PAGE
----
Newswise — In response to the youth vaping crisis, experts at The University of Texas Health Science Center at Houston (UTHealth) developed CATCH My Breath, a program to prevent electronic cigarette use among fifth – 12th grade students. Research published in Public Health Reports reveals the program significantly reduces the likelihood of e-cigarette use among students who complete the curriculum. Since a 2018 declaration citing the vaping crisis a public health epidemic, the number of middle school students who use e-cigarettes has more than doubled. According to 2019 data from the Centers for Disease Control and Prevention, about 1 in 10 middle school students reported using e-cigarettes in the last 30 days. This marks a troubling trend with dangerous consequences, as 60 deaths in the U.S. have been linked to lung injury associated with vaping product use. The research collected from the program’s pilot study found that students in schools that received the CATCH My Breath program were half as likely to experiment with e-cigarettes compared with those in schools that did not receive the program. According to the research team, CATCH My Breath is the only evidence-based e-cigarette prevention program that has demonstrated effectiveness for middle school-aged youth. While the program focuses primarily on vaping, it also educates students to resist other forms of tobacco. Research has shown that around 40% of youth tobacco users reported using more than one tobacco product. “This program was created to address the youth vaping crisis and to reverse the growing trend of e-cigarette use among adolescents,” said Steven H. Kelder, PhD, MPH, Beth Toby Grossman Distinguished Professor in Spirituality and Healing at UTHealth School of Public Health in Austin and the study’s lead author. “Most children are using JUUL devices, which has the nicotine equivalent of 20 cigarettes for one pod. Many do not know there is nicotine in these devices, much less such a high level. This is why it is urgent to educate schools, families, and kids.” Experts at UTHealth School of Public Health who developed the program received input from school administrators, health education coordinators, and tobacco prevention educators, as well as teachers, students, and parents. The curriculum emphasizes active, student-centered learning through group discussions, goal setting, refusal skills training, capacity building with analyzing tobacco company advertising, and creating counter-advertising and non-smoking policies. The program is disseminated by the nonprofit CATCH Global Foundation and has been implemented in over 2,000 schools across all 50 states.  “We designed CATCH My Breath to be easy for teachers to implement in their classrooms. All program materials are available online and are age-appropriate for middle and high school students,” said Kelder, who developed the program as part of his ongoing research at the Michael & Susan Dell Center for Healthy Living at UTHealth School of Public Health in Austin. The research team was recently awarded a $3.1 million grant from the National Institutes of Health to conduct a long-term assessment of the program, a first-of-its-kind study on a nationwide nicotine vaping prevention program. Through this large-scale study, the research team will add a parent component to the CATCH My Breath program to further enhance support for e-cigarette prevention.  “CATCH My Breath offers theory- and practice-informed strategies for parents to understand the vaping epidemic and how to talk to their children as well,” said Andrew Springer, DrPH, an associate professor at UTHealth School of Public Health in Austin and co-investigator of the CATCH My Breath study. Other UTHealth authors of the study included Dale Mantey, MPA; Kathleen Case, DrPH; and Alexandra Haas, MPH. Research was funded by a grant from the St. David’s Foundation.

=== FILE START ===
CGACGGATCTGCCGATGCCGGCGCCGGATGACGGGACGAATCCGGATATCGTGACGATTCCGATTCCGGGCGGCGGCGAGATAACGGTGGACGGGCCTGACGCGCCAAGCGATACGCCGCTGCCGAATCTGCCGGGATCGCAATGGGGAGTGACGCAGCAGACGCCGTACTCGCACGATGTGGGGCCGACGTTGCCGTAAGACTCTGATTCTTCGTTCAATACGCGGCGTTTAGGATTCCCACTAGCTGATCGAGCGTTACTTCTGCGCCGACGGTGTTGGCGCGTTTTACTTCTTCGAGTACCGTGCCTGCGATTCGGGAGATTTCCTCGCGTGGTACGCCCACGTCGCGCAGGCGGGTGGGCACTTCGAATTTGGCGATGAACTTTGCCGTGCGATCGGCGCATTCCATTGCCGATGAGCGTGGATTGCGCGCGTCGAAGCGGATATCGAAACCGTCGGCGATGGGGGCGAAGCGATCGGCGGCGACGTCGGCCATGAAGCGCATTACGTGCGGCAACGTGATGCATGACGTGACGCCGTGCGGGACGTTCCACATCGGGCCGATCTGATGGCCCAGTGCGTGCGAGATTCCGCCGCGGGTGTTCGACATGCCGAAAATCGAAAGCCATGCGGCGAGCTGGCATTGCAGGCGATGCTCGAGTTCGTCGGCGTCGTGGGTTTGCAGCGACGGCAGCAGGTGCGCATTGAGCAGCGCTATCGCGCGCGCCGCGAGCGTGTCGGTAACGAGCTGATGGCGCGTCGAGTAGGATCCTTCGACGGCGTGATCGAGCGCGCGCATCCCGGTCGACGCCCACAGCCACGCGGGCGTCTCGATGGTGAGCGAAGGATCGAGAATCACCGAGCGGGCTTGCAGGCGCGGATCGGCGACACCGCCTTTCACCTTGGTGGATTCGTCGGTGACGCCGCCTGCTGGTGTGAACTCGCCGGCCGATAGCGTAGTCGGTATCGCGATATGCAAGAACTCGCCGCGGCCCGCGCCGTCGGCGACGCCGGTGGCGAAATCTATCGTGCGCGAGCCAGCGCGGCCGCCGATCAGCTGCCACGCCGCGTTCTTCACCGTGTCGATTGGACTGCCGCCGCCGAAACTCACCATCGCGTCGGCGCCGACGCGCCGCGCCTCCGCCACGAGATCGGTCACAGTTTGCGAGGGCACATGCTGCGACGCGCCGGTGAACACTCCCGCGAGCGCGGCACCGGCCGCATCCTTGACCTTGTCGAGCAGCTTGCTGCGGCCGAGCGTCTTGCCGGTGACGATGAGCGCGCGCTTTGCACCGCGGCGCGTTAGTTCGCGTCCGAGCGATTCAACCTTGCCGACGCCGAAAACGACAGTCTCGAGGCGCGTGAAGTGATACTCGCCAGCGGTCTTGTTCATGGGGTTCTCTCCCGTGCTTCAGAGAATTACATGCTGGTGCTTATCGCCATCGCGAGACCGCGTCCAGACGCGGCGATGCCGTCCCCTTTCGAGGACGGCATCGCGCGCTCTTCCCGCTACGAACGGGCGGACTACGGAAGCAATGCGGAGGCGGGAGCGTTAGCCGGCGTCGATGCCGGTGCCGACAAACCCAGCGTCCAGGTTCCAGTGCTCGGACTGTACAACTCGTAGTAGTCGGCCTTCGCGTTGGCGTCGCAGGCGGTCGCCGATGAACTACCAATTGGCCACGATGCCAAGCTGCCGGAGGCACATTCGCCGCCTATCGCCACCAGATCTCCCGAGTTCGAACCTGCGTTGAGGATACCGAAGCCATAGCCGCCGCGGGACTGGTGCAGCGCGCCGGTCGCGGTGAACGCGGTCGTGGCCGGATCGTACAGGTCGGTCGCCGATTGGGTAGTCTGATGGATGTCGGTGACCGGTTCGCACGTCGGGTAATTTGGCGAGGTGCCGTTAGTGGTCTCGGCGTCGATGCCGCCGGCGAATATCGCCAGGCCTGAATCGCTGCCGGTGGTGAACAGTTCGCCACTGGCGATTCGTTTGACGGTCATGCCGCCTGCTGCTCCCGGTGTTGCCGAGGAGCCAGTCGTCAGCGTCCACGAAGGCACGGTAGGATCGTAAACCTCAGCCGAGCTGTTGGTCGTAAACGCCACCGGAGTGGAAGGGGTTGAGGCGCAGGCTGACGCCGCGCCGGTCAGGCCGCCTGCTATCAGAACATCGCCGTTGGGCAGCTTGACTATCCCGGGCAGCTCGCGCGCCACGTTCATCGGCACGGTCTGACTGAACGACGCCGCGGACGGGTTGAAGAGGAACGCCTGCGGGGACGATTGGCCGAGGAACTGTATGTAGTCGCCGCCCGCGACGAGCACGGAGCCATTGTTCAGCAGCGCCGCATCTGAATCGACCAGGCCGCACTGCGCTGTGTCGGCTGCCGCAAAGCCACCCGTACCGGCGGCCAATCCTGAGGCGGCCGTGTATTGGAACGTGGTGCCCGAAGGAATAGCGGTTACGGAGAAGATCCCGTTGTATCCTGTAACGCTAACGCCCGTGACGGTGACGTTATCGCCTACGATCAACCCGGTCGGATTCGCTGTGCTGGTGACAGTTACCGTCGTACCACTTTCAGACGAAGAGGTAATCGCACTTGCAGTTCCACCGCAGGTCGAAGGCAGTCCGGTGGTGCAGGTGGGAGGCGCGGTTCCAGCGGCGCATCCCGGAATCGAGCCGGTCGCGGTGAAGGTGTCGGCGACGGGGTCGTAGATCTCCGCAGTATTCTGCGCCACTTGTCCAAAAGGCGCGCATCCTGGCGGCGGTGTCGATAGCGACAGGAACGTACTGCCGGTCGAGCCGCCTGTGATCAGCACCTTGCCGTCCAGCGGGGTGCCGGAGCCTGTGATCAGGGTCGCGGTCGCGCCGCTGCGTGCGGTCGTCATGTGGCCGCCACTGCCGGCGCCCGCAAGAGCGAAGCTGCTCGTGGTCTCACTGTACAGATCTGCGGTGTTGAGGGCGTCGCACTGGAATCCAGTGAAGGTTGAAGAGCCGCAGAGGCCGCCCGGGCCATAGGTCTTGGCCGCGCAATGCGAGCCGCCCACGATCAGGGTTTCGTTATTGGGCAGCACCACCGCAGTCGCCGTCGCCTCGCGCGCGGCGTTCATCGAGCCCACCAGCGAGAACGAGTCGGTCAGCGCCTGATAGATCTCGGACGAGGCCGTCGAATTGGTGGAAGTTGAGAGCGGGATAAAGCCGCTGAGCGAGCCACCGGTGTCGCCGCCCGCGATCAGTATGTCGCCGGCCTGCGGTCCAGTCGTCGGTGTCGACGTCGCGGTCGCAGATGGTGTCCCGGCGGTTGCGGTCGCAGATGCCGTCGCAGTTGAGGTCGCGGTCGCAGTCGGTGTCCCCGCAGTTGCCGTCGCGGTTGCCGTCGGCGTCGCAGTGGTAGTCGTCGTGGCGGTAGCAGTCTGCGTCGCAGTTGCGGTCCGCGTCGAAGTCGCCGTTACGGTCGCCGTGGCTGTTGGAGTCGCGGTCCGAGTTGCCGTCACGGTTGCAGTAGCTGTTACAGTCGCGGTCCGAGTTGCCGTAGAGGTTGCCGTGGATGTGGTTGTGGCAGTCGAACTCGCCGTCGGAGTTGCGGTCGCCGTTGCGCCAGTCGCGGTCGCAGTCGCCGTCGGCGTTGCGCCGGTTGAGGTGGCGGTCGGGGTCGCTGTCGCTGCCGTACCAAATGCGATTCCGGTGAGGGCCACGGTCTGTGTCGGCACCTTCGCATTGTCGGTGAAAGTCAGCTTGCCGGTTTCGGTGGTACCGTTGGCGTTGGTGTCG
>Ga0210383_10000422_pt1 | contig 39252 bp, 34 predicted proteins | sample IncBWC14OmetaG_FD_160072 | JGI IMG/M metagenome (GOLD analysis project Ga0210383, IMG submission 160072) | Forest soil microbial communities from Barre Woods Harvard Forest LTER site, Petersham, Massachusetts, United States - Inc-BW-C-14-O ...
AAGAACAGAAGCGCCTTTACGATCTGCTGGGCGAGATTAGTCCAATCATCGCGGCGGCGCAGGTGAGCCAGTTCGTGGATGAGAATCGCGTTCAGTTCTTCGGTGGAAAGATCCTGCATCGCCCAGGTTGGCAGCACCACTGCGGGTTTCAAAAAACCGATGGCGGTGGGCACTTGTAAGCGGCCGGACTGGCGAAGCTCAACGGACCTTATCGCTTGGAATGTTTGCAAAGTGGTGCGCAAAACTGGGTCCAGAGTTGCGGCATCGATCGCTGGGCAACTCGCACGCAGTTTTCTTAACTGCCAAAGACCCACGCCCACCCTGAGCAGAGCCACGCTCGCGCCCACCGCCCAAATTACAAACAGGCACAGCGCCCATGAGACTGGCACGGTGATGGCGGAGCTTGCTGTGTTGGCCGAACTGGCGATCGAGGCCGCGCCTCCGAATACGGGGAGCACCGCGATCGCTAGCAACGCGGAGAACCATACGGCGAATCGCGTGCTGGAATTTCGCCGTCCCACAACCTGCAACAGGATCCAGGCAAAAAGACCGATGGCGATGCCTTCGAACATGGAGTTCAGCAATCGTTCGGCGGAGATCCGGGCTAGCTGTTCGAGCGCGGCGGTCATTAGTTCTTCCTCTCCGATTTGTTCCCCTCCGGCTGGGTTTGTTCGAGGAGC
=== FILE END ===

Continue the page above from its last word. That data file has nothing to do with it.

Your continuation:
Newswise — The heart’s ability to beat normally over a lifetime is predicated on the synchronized work of proteins embedded in the cells of the heart muscle. Like a fleet of molecular motors that get turned on and off, these proteins cause the heart cells to contract, then force them to relax, beat after life-sustaining beat.  Now a study led by researchers at Harvard Medical School, Brigham and Women’s Hospital and the University of Oxford shows that when too many of the heart’s molecular motor units get switched on and too few remain off, the heart muscle begins to contract excessively and fails to relax normally, leading to its gradual overexertion, thickening and failure. Results of the work, published Jan. 27 in Circulation, reveal that this balancing act is an evolutionary mechanism conserved across species to regulate heart muscle contraction by controlling the activity of a protein called myosin, the main contractile protein of the heart muscle. The findings—based on experiments with human, mouse and squirrel heart cells—also demonstrate that when this mechanism goes awry it sets off a molecular cascade that leads to cardiac muscle over-exertion and culminates in the development of hypertrophic cardiomyopathy (HCM), the most common genetic disease of the heart and a leading cause of sudden cardiac death in young people and athletes. “Our findings offer a unifying explanation for the heart muscle pathology seen in hypertrophic cardiomyopathy that leads to heart muscle dysfunction and, eventually, causes the most common clinical manifestations of the condition,” said senior author Christine Seidman, professor of genetics in the Blavatnik Institute at Harvard Medical School, a cardiologist at Brigham and Women’s Hospital and a Howard Hughes Medical Institute Investigator. Importantly, the experiments showed that treatment with an experimental small-molecule drug restored the balance of myosin arrangements and normalized the contraction and relaxation of both human and mouse cardiac cells that carried the two most common gene mutations responsible for nearly half of all HCM cases worldwide. If confirmed in further experiments, the results can inform the design of therapies that halt disease progression and prevent complications. “Correcting the underlying molecular defect and normalizing the function of heart muscle cells could transform treatment options, which are currently limited to alleviating symptoms and preventing worst-case scenarios such as life-threatening rhythm disturbances and heart failure,” said study first author Christopher Toepfer, who performed the work as a postdoctoral researcher in Seidman’s lab and is now a joint fellow in the Radcliffe Department of Medicine at the University of Oxford. Some of the current therapies used for HCM include medications to relieve symptoms, surgery to shave the enlarged heart muscle or the implantation of cardioverter defibrillators that shock the heart back into rhythm if its electrical activity ceases or goes haywire. None of these therapies address the underlying cause of the disease.  Imbalance in the motor fleet Myosin initiates contraction by cross-linking with other proteins to propel the cell into motion. In the current study, the researchers traced the epicenter of mischief down to an imbalance in the ratio of myosin molecule arrangements inside heart cells. Cells containing HCM mutations had too many molecules ready to spring into action and too few myosin molecules idling standby, resulting in stronger contractions and poor relaxation of the cells.  An earlier study by the same team found that under normal conditions, the ratio between “on” and “off” myosin molecules in mouse heart cells is around 2-to-3. However, the new study shows that this ratio is off balance in heart cells that harbor HCM mutations, with disproportionately more molecules in active versus inactive states. In an initial set of experiments, the investigators analyzed heart cells obtained from a breed of hibernating squirrel as a model to reflect extremes in physiologic demands during normal activity and hibernation. Cells obtained from squirrels in hibernation—when their heart rate slows down to about six beats per minute—contained 10 percent more “off” myosin molecules than the heart cells of active squirrels, whose heart rate averages 340 beats per minute. “We believe this is one example of nature’s elegant way of conserving cardiac muscle energy in mammals during dormancy and periods of deficient resources,” Toepfer said. Next, researchers looked at cardiac muscle cells from mice harboring the two most common gene defects seen in HCM. As expected, these cells had altered ratios of “on” and “off” myosin reserves. The researchers also analyzed myosin ratios in two types of human heart cells: Stem cell-derived human heart cells engineered in the lab to carry HCM mutations and cells obtained from the excised cardiac muscle tissue of patients with HCM. Both had out-of-balance ratios in their active and inactive myosin molecules.  Further experiments showed that this imbalance perturbed the cells’ normal contraction and relaxation cycle. Cells harboring HCM mutations contained too many “on” myosin molecules and contracted more forcefully but relaxed poorly. In the process, the study showed, these cells gobbled up excessive amounts of ATP, the cellular fuel that sustains the work of each cell in our body. And because oxygen is necessary for ATP production, the mutated cells also devoured more oxygen than normal cells, the study showed. To sustain their energy demands, these cells turned to breaking down sugar molecules and fatty acids, which is a sign of altered metabolism, the researchers said. “Taken together, our findings map out the molecular mechanisms that give rise to the cardinal features of the disease,” Seidman said. “They can help explain how chronically overexerted heart cells with high energy consumption in a state of metabolic stress can, over time, lead to a thickened heart muscle that contracts and relaxes abnormally and eventually becomes prone to arrhythmias, dysfunction and failure.”Restoring balance Treating both mouse and human heart cells with an experimental small-molecule drug restored the myosin ratios to levels comparable to those in heart cells free of HCM mutations. The treatment also normalized contraction and relaxation of the cells and lowered oxygen consumption to normal levels. The drug, currently in human trials, restored myosin ratios even in tissue obtained from the hearts of patients with HCM. The compound is being developed by a biotech company; two of the company’s co-founders are authors on the study. The company provided research support for the study.   In a final step, the researchers looked at patient outcomes obtained from a database containing medical information and clinical histories of people diagnosed with HCM caused by various gene mutations. Comparing their molecular findings from the laboratory against patient outcomes, the scientists observed that the presence of genetic variants that distorted myosin ratios in heart cells also predicted the severity of symptoms and likelihood of poor outcomes, such as arrhythmias and heart failure, among the subset of people that carried these very genetic variants. What this means, the researchers said, is that clinicians who identify patients harboring gene variants that disrupt normal myosin arrangements in their heart muscle could better predict these patients’ risk of adverse clinical course. “This information can help physicians stratify risk and tailor follow-ups and treatment accordingly,” Seidman said. Other investigators on the research included Amanda Garfinkel, Gabriela Venturini, Hiroko Wakimoto, Giuliana Repetti, Lorenzo Alamo, Arun Sharma, Radhika Agarwal, Jourdan Ewoldt, Paige Cloonan, Justin Letendre, Mingyue Lun, Iacopo Olivotto, Steven Colan, Euan Ashley, Daniel Jacoby, Michelle Michels, Charles Redwood, Hugh Watkins, Sharlene Day, James Staples, Raúl Padrón, Anant Chopra, Christopher Chen, Carolyn Ho, Alexandre Pereira and Jonathan Seidman. The work was supported by the Wellcome Trust (grant 206466/Z/17/Z), Sarnoff Cardiovascular Research Foundation, National Science Foundation (cooperative agreement EEC-1647837), MyoKardia, Italian Ministry of Health (grant RF-2013-02356787 NET-2011-02347173), American Heart Association, A. Alfred Taubman Medical Research Institute, British Heart Foundation (grant RG/12/16/29939), British Heart Foundation Centre of Research Excellence, Leducq Foundation, National Institutes of Health (grants 1P50HL112349, 1U01HL117006, HL11572784, U01HL098166, 5R01HL080494 and 5R01HL084553), São Paulo Research Foundation (2017/20593-7) and Howard Hughes Medical Institute. Relevant disclosures:  Researchers Christine Seidman and Jonathan Seidman are founders and own shares in MyoKardia, a company developing therapies that target the heart muscle, including the chemical compound used in the experiments.